This Iconic Ad of Volkswagen – The Force was a perfect combination: Star Wars, nostalgia, touching moments, a narrative arc & humour
In 2010, Volkswagen had started planning for airing commercials during the 2011 Superbowl. It was gearing up for a major push in the international markets, especially the US.
It was a niche brand in the US though it had a strong emotional connect, thanks to the VW Beetle advertising created by BBDO – Think Small, Lemon etc. VW wanted to double volumes.
In the 2010 Superbowl, VW had advertised after many years of absence. They planned to do so again in 2011.
The media inventory they had booked were two 30 second spots. It was decided, that one would be for the newly redesigned Beetle and the other, they were open to suggestions.
Deutsch was handling was the account. And typical of all Superbowl related advertising, Deutsch had put multiple teams to work on the commercials. One of them had David Povill. He had been paired with Craig Melchiano, who incidentally was a freelancer and was in-between jobs. He and been brought to Deutsch by a recruiter who had asked him to do some concepting for around three weeks and then figure out something.
The brief to the creative teams were inspiring but lacking in creative direction. They were told to make something ‘ big and awesome.’
The first week, no good ideas. Second week – no good ideas either. By then they had got into a routine of working out of a coffee shop, situated across the Deutsch office. It is at this coffee shop that they saw a couple of kids (brothers) who were playing around. One kid pretended to spit on this hand and tried to put it on his brother’s face stating “I have the Force”
Craig was a Star Wars fan. He had watched “The Empire Strikes Back” religiously. The scene of Luke getting the ship out of the swamp had stuck in his mind. He also had a tattoo of the classic Yoda quote – “Do or do not, there is no try.”
After seeing the incident regarding the Kids, Craig thought “ What if a kid tries to move a VW every day. And on the 3rd or 4th day, his dad hides in the front seat and nudges the car ahead much to the kid’s surprise. David found it hilarious.
The plot was a little repetitive. So, they decided to flesh it out. And David knew, after working on car accounts, that you cannot have the dad hiding in the car seat and starting the car without looking at the road.
David also knew that newer cars had cool features like ignition through remote etc. But VW did not have it. Except the VW Passat was due to be launched in Fall 2012 – approximately six months later!
The idea would be too early for a teaser but Deutsch believed this would be a great statement to make.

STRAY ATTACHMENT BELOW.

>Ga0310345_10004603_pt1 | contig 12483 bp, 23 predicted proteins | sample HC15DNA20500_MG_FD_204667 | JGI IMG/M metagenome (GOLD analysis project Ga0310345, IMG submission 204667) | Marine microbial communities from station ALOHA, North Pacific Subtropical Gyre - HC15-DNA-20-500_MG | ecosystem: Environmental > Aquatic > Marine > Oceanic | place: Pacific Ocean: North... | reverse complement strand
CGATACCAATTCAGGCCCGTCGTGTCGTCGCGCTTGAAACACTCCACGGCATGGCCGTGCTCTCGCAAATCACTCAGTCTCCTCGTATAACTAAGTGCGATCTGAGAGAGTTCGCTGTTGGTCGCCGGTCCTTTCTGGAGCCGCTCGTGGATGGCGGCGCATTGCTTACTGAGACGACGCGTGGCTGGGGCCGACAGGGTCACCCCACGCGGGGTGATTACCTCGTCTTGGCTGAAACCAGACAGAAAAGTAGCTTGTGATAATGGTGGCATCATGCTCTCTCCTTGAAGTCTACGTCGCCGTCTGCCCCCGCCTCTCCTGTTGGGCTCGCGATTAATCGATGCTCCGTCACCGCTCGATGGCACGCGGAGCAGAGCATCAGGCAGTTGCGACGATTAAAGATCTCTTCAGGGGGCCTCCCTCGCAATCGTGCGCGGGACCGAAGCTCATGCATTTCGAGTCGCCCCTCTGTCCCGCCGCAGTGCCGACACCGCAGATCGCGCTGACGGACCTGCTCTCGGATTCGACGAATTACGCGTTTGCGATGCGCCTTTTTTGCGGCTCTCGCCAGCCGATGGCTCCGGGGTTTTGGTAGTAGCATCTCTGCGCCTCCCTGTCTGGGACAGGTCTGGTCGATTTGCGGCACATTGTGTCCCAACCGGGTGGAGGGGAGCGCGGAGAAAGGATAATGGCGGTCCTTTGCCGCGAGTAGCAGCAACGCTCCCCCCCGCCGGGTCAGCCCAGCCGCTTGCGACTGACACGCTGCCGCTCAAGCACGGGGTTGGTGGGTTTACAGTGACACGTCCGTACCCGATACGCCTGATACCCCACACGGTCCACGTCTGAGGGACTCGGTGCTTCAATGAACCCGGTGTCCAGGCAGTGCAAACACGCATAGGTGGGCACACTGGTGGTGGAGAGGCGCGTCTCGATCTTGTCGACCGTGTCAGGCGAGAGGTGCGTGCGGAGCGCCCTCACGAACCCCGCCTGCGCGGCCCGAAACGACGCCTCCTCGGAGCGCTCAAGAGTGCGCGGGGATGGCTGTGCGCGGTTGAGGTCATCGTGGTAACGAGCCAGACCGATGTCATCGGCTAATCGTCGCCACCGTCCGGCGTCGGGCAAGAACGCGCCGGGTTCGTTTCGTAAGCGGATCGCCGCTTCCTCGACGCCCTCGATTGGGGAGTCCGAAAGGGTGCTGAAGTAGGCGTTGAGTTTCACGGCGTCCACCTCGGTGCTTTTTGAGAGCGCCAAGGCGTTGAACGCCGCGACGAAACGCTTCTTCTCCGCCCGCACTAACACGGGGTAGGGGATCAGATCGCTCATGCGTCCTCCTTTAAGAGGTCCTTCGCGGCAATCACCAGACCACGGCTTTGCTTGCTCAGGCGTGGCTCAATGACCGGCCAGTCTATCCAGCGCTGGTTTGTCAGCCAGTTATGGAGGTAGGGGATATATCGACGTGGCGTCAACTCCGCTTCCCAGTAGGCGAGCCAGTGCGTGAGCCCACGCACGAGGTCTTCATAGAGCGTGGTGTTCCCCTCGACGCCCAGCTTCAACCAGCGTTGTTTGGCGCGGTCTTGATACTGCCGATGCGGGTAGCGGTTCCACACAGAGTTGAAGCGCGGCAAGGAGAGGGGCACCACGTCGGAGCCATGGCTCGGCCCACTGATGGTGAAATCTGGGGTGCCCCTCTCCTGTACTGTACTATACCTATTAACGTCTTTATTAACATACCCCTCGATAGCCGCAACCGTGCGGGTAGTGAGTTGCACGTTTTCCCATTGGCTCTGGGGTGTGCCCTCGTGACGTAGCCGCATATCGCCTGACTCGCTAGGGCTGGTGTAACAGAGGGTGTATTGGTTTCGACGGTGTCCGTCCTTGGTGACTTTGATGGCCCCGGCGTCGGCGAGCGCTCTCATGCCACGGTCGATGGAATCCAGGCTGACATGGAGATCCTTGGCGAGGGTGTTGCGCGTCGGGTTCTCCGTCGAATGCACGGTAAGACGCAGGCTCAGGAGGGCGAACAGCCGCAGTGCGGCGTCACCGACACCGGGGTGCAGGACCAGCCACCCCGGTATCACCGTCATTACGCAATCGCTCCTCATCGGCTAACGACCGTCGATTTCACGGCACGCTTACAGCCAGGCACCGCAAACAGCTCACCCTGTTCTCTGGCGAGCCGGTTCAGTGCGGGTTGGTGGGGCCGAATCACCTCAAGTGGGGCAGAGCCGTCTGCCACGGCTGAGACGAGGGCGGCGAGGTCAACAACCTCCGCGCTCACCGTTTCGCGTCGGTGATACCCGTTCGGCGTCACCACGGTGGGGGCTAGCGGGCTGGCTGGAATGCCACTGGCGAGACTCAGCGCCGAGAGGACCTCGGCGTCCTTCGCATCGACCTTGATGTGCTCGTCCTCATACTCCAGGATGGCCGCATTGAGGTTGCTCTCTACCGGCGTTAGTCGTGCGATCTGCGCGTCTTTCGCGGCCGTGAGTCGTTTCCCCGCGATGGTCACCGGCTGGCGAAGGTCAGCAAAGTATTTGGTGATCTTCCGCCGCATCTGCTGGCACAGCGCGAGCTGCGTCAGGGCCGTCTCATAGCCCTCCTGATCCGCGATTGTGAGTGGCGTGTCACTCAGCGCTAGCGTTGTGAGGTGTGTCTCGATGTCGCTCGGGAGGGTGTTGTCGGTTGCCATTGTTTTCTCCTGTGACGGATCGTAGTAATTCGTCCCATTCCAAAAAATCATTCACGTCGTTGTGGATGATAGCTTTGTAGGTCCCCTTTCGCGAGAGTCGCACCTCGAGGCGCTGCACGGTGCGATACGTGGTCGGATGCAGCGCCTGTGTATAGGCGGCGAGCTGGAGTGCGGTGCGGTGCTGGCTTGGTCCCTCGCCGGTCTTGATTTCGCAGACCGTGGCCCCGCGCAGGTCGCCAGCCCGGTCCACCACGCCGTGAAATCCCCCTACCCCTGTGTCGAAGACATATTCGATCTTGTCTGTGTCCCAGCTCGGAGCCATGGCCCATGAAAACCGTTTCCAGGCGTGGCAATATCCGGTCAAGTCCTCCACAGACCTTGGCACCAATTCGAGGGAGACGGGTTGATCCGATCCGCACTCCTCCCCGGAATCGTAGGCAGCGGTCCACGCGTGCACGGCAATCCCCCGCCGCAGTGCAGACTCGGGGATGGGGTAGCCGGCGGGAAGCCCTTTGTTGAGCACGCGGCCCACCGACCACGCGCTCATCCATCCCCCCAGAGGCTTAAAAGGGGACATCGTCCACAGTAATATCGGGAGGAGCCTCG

However, the VW team was extremely nervous and they went through a further seven rounds of creatives before they made a decision. Finally, they decided to go ahead with the creative which David and Craig had conceived.
David was in New Jersey then when he got the call and was thrilled to bits. He then informed Craig, who had in the meanwhile finished his freelance with Deutsch and moved on.
At that time, Star Wars was not very popular. It was a part of film history and folklore. Deutsch and VW managed to obtain the rights for using the characters and tune of “Imperial March” composed by John Williams from Lucas Films and the music publisher easily as they liked the idea for the commercial.
For the choice of film director, it was a toss-up between the celebrated Micheal Mills and Lance Accord (who was less famous). However, they loved the treatment which Lance wanted to give and went ahead with him.
After the film was shot, it went to Jim Haygood, the editor who gave multiple edits for the 30 seconders and one for the 60 seconders. The smaller edits were good but the longer one was fantastic.
Deutsch and VW went back to check if there was a media inventory on Superbowl but there wasn’t any.
One possible way to stand out was to release “The Force” early, even though it defied what was widely accepted as a smart advertising strategy around the biggest ad day of the year.
So four days before the game, the ad showed up on YouTube. The ad’s creators had no idea how it would be received. it was a controversial decision to run it early, even among the ad agency and VW’s marketing team. It was not the conventional wisdom to air or put online a commercial that was meant for the Super Bowl. The wisdom was you hold it because you would get the most value out of that by waiting.
But in a day or two, “The Force” had been viewed 1.8 million times on YouTube and had racked up 17 million views before kickoff, according to figures provided by Deutsch. Today, “The Force” has 61 million views on YouTube and is still the most shared Super Bowl ad of all time and the second most shared TV commercial ever.
It was a perfect combination: the enduring popularity of Star Wars, childhood nostalgia, touching moments between a father and son, a narrative arc that went tidily from conflict to resolution, and plenty of humour thanks to a 6-year-old dressed as a notorious movie villain.